Swift Developments is a hand-curated newsletter containing a weekly selection of the best links, videos, tools and tutorials for people interested in designing and developing their own apps using Swift.
So here we are – Issue 211 and what is going to be the last issue of 2019! Like last year, I’m going to take a couple of weeks off over the holiday season to have a bit of a break, relax, recuperate and generally disconnect from tech as much as I can. Before then though (and before we dive into the links this week), I did just want to take a moment to say thank you for all your support and encouragement over the last year. With so many new things announced from Apple and the Swift and iOS development community, it’s been great to hear that people are still finding Swift Developments useful for discovering new and existing projects and I really appreciate your continued support and the feedback and suggestions that you have provided. After all, aren’t we all trying to get better? 🙃 For now, further improvements are going to have to wait until next year though so until then, I hope you have a wonderful holiday season if you’re celebrating, remember to take some time to relax and I’ll be back in your inbox in the New Year! Enjoy!
I’m always surprised at the sheer amount of power available in Apple’s Vision framework. This article from @chughanupam highlights another such example – a new addition to the framework this year – the ability to determine the similarity of two images. It’s a perfect fit for apps that detecting duplicate images, grouping and searching images or even for analysing a person’s signature to see if it is a forgery.
If you’ve done any programming with SwiftUI you’ll probably be familiar with triggering code using the
onTapGesture modifier but SwiftUI also supports a whole host of additional gestures such as drag, magnification, rotation and long-presses that you can use within your UI designs. @simonng walks you through some of the most common ones.
Now that you’ve got to grips with Gesture in SwiftUI, let’s put it into practice with this step-by-step tutorial from @mecid that shows you how to build your bottom sheet similar to the one in Apple’s Maps app.
This tutorial from @TheMikeKatz walks you through the basics of animations in SwiftUI starting with simple animations and animation timings through to more complex spring and geometry-based animations as well. It’s a great primer to get you started.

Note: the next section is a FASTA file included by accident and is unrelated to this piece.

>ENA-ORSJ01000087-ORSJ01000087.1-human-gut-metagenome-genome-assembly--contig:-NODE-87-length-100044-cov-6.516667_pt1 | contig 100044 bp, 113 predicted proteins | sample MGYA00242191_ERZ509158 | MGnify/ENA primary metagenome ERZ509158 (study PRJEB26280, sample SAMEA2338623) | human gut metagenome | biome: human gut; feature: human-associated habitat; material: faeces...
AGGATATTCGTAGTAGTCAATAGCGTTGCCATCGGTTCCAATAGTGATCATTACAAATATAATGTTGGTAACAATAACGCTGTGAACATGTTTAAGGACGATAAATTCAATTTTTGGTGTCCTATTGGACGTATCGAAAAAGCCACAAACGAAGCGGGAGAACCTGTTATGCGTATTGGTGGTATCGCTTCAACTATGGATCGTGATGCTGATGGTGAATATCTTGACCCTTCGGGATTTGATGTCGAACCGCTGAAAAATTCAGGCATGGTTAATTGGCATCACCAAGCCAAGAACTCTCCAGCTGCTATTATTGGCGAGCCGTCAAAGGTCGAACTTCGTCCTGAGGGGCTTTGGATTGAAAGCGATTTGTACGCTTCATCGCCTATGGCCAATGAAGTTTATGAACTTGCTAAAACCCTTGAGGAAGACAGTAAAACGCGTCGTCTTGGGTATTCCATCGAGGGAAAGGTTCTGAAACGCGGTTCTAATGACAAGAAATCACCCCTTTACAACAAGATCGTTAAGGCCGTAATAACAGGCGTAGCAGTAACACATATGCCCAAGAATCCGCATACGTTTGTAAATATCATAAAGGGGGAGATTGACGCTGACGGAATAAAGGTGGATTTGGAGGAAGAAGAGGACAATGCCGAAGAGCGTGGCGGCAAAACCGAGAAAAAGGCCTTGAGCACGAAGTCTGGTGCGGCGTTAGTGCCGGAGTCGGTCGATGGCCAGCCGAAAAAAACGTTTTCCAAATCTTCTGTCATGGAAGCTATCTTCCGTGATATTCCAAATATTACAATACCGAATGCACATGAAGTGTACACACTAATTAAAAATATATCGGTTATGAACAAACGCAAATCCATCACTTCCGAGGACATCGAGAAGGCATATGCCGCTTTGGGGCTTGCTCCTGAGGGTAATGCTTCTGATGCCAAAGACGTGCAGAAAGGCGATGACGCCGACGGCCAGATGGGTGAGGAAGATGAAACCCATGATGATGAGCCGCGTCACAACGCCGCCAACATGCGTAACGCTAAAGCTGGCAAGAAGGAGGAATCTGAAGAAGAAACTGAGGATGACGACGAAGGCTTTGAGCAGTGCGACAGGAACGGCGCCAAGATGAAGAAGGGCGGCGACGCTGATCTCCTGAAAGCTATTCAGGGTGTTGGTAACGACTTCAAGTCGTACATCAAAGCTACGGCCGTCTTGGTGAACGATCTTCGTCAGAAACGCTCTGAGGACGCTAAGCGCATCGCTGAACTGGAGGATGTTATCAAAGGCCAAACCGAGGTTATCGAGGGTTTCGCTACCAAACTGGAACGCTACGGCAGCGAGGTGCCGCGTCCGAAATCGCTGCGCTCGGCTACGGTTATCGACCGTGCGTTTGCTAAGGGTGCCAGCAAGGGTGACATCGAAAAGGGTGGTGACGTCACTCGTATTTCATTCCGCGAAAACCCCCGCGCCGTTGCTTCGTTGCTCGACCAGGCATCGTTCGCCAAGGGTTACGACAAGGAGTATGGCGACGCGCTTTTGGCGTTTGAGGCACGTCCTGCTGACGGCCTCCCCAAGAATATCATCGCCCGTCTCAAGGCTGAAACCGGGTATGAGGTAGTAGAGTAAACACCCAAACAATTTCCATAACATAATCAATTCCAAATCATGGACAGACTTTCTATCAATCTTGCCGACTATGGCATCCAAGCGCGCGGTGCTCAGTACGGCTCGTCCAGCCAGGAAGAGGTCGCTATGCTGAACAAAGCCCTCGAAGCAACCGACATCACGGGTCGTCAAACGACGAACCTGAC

If you’ve read the previous article and are looking to put some of your new-found animation skills into practice then check out this article from @myridiphis that walks you through the steps for creating a custom animated control in SwiftUI.
Organised by @twostraws, but written by multiple authors and speakers from across the community, “Swift for Good” is a new book bringing together chapters on some of the most important topics facing Swift developers today from API design to SwiftUI and beyond. It’s a great initiative with all the authors donating their time and knowledge for free and 100% of the proceeds being donated to Black Girls Code a charity focused on empowering girls of colour between the ages of 7 and 17 to build their own future by becoming innovators and leaders in STEM fields and their communities through exposure to computer science and technology. I’d encourage you to check it out.
If you’re looking for something to watch over the Christmas break then we have two sets of conference videos for you this week. First, we have set of videos from @iosdevcampdc 2019 – a small one-day, one-track conference focused on iPhone and iPad development with talks cover topics such as Machine Learning on iOS, SwiftUI, ARKit, functional programming and more.
Our second set of conference videos this week come from this year’s @SwiftServerConf. There’s are some really interesting talks in here, and I’m looking forward to spending some time over the break settling down to watch a good quantity of these.
Not directly developer-related but a really interesting video none-the-less. In this talk from Black Hat USA 2019, Apple’s head of Security Engineering and Architecture @radian discusses some of the security features built into iOS 13 and macOS Catalina that lets users use the Find My feature to find their lost devices without divulging sensitive information to Apple.